Study Guide

Mending Wall Man and the Natural World

By Robert Frost

Man and the Natural World

Something there is that doesn’t love a wall (line 1)

Doesn’t this first line sound like a riddle, or like a sentence flipped upside down? To us, this "something" sounds pretty darn mysterious and big, and the sentence construction makes us feel like this "something" lurks very near. How would the effect differ if the first line is, "there is something that doesn’t love a wall" or even, "someone doesn’t love a wall?"

That sends the frozen-ground-swell under it,
And spills the upper boulders in the sun,
And makes gaps even two can pass abreast. (lines 2-4)

Wow, this "something" sure is something. Here, we understand that this entity can make frost appear, and, thus, disturb the rock wall. We think it’s interesting that there are three monosyllabic verbs stacked neatly on top of each other in these lines: "that sends," "and spills," "and makes." Such verbs make us feel the momentum that they describe, and we start to think that the "something" is kind of all-powerful and cool.

Oh, just another kind of out-door game (line 21)

Because the rock wall is man-made, the business of sticking little, round stones back into the wall is the work of maintaining this artificial, man-made thing-a-ma-bob. The speaker’s nonchalant attitude toward the mending process contrasts with the more serious, ominous attitude that he possesses in the beginning of the poem when he says, "Something there is that doesn’t love a wall" (line 1).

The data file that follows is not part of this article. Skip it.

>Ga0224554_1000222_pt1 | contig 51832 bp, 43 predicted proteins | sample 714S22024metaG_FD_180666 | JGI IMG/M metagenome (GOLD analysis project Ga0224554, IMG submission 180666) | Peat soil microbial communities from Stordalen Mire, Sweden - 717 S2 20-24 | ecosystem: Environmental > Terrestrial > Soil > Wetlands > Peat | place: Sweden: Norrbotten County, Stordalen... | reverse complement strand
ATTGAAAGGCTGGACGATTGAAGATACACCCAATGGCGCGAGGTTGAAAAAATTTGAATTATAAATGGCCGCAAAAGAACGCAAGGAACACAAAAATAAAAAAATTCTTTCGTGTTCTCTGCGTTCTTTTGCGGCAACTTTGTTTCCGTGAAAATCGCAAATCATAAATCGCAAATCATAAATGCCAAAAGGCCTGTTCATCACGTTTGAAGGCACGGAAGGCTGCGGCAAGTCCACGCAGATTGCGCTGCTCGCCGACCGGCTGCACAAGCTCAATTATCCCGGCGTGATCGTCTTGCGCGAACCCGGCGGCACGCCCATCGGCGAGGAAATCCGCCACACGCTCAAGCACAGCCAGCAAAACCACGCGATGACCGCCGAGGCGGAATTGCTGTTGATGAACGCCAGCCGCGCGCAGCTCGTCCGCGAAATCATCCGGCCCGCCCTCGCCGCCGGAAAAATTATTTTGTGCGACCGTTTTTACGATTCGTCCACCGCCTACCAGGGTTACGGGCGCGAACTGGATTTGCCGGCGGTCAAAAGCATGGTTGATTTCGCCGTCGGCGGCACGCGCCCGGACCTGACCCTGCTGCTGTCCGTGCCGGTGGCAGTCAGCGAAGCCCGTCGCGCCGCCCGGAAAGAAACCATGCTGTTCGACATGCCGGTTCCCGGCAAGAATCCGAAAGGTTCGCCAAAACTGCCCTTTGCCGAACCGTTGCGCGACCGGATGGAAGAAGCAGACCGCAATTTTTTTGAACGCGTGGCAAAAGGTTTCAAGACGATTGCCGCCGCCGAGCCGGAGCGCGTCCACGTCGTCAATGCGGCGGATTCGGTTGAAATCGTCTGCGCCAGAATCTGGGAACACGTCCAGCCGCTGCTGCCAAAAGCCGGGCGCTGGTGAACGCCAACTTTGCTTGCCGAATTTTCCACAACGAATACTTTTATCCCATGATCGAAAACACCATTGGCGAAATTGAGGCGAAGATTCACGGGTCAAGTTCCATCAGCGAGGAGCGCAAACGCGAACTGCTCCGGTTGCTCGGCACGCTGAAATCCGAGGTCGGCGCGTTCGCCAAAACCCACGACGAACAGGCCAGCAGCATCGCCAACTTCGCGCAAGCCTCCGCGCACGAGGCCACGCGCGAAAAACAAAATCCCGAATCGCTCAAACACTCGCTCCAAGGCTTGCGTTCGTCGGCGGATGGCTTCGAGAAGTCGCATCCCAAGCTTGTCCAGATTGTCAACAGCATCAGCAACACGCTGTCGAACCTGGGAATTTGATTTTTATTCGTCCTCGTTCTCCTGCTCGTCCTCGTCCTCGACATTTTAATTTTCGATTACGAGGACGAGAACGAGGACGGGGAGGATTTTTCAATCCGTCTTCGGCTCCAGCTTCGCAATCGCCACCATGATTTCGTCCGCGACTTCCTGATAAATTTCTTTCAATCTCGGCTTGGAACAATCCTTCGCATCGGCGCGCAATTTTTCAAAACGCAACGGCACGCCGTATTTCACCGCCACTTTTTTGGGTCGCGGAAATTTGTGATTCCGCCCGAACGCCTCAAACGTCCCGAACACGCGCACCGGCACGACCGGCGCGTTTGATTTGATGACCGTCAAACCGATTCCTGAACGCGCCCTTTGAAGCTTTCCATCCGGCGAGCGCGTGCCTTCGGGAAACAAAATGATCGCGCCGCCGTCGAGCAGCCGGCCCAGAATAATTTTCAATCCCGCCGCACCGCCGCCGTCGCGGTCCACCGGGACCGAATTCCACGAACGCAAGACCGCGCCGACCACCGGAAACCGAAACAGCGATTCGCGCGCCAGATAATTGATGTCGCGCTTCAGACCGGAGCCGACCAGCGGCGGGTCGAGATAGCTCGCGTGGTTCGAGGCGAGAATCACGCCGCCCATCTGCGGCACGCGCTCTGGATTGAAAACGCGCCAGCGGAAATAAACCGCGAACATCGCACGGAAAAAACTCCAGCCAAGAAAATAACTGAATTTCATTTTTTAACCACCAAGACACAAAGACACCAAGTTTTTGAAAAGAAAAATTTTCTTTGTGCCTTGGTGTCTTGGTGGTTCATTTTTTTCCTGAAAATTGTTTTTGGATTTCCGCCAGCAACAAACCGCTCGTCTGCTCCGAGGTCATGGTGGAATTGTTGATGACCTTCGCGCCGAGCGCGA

He is all pine and I am apple orchard.
My apple trees will never get across
And eat the cones under his pines, I tell him. (lines 25-26)

We know what the speaker means when he says that his neighbor is "all pine," and he is "apple orchard," but, at this moment, we can’t help but imagine (just for a split second), our speaker in the form of a talking, walking apple tree, and his neighbor in the form of a pine tree (like those giant tree-things in The Lord of the Rings). We also then can’t help but imagine how slightly carnivorous and threatening it would seem for our speaker, the apple tree, to eat the pinecones of his neighbor. What would be the worst-case scenario you can imagine if one of the neighbors owned cows, and if there were no wall between the properties? What damage can cows do?

He moves in darkness as it seems to me
Not of woods only and the shade of trees. (lines 42-43)

Here we see nature blend with some other force? The treetops shade the neighbor, but there’s another darkness about him that the speaker can’t quite pin down. Are there any other moments in the poem where we see nature blended with other, more supernatural forces or ideas?